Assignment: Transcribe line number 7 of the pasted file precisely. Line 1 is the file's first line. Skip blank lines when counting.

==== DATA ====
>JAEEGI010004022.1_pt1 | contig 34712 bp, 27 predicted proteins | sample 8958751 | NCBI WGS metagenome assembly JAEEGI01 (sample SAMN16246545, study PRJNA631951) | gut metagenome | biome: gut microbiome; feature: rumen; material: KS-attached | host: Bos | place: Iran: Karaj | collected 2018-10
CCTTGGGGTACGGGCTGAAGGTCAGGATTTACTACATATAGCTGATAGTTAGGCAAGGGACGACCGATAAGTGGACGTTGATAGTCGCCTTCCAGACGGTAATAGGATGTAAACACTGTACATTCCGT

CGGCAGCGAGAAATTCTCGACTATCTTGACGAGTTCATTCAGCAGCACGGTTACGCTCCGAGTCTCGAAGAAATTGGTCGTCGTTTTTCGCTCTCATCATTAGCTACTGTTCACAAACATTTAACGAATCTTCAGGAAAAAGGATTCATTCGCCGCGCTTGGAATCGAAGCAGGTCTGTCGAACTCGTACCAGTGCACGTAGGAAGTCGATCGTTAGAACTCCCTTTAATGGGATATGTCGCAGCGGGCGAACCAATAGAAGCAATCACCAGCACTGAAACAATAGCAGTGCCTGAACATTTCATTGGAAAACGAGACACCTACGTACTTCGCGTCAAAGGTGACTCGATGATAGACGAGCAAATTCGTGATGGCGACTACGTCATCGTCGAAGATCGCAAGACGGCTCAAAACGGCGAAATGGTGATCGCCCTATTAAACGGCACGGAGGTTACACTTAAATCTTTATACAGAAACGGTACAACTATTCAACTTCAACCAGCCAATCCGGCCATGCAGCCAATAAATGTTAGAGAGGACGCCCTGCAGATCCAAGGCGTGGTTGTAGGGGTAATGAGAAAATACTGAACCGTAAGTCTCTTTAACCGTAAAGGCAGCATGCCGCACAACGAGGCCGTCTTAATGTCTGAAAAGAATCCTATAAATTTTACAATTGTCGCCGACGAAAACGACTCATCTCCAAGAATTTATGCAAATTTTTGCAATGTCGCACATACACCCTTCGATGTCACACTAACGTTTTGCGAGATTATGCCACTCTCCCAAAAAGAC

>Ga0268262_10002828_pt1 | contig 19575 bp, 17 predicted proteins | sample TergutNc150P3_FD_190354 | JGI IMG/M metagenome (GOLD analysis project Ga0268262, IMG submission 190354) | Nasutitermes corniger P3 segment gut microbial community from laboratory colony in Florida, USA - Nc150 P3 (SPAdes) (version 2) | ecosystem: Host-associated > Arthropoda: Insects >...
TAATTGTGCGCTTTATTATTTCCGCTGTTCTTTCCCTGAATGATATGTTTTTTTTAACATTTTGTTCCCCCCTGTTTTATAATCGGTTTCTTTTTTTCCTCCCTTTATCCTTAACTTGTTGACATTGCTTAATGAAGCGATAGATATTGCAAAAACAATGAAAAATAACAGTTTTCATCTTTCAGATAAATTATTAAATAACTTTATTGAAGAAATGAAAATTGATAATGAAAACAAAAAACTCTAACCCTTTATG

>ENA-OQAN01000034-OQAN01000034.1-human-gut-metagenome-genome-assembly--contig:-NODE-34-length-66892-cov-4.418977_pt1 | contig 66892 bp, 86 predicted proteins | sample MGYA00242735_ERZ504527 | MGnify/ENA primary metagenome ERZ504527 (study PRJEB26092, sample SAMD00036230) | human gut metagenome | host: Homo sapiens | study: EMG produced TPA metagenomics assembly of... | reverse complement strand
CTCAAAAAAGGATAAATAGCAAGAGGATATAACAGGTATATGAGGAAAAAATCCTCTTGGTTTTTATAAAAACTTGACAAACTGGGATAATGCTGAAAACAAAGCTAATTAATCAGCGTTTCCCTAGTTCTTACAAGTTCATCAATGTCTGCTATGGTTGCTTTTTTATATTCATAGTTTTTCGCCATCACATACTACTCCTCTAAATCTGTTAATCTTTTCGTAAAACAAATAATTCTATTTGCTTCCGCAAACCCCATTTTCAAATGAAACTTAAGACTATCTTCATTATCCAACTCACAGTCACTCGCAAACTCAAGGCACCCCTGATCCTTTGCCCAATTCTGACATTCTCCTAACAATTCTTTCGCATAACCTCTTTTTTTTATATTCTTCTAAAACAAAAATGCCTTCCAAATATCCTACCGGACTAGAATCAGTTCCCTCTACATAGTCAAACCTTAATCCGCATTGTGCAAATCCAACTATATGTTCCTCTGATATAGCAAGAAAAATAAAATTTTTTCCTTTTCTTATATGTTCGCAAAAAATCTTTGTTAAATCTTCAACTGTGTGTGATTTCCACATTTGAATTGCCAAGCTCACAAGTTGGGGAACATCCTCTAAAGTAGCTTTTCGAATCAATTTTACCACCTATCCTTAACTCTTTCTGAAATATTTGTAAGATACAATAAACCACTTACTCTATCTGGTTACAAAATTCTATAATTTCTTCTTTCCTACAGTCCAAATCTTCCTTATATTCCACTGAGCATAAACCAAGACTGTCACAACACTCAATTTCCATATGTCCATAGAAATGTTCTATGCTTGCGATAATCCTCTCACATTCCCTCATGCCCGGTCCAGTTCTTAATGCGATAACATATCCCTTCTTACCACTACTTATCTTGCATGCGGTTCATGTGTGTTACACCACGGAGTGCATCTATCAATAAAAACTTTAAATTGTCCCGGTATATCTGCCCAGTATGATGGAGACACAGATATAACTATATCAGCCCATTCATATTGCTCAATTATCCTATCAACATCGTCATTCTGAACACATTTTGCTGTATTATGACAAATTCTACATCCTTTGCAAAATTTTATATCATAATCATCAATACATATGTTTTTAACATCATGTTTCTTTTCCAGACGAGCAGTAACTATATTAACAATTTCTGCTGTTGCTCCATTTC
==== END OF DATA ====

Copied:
CTCAAAAAAGGATAAATAGCAAGAGGATATAACAGGTATATGAGGAAAAAATCCTCTTGGTTTTTATAAAAACTTGACAAACTGGGATAATGCTGAAAACAAAGCTAATTAATCAGCGTTTCCCTAGTTCTTACAAGTTCATCAATGTCTGCTATGGTTGCTTTTTTATATTCATAGTTTTTCGCCATCACATACTACTCCTCTAAATCTGTTAATCTTTTCGTAAAACAAATAATTCTATTTGCTTCCGCAAACCCCATTTTCAAATGAAACTTAAGACTATCTTCATTATCCAACTCACAGTCACTCGCAAACTCAAGGCACCCCTGATCCTTTGCCCAATTCTGACATTCTCCTAACAATTCTTTCGCATAACCTCTTTTTTTTATATTCTTCTAAAACAAAAATGCCTTCCAAATATCCTACCGGACTAGAATCAGTTCCCTCTACATAGTCAAACCTTAATCCGCATTGTGCAAATCCAACTATATGTTCCTCTGATATAGCAAGAAAAATAAAATTTTTTCCTTTTCTTATATGTTCGCAAAAAATCTTTGTTAAATCTTCAACTGTGTGTGATTTCCACATTTGAATTGCCAAGCTCACAAGTTGGGGAACATCCTCTAAAGTAGCTTTTCGAATCAATTTTACCACCTATCCTTAACTCTTTCTGAAATATTTGTAAGATACAATAAACCACTTACTCTATCTGGTTACAAAATTCTATAATTTCTTCTTTCCTACAGTCCAAATCTTCCTTATATTCCACTGAGCATAAACCAAGACTGTCACAACACTCAATTTCCATATGTCCATAGAAATGTTCTATGCTTGCGATAATCCTCTCACATTCCCTCATGCCCGGTCCAGTTCTTAATGCGATAACATATCCCTTCTTACCACTACTTATCTTGCATGCGGTTCATGTGTGTTACACCACGGAGTGCATCTATCAATAAAAACTTTAAATTGTCCCGGTATATCTGCCCAGTATGATGGAGACACAGATATAACTATATCAGCCCATTCATATTGCTCAATTATCCTATCAACATCGTCATTCTGAACACATTTTGCTGTATTATGACAAATTCTACATCCTTTGCAAAATTTTATATCATAATCATCAATACATATGTTTTTAACATCATGTTTCTTTTCCAGACGAGCAGTAACTATATTAACAATTTCTGCTGTTGCTCCATTTC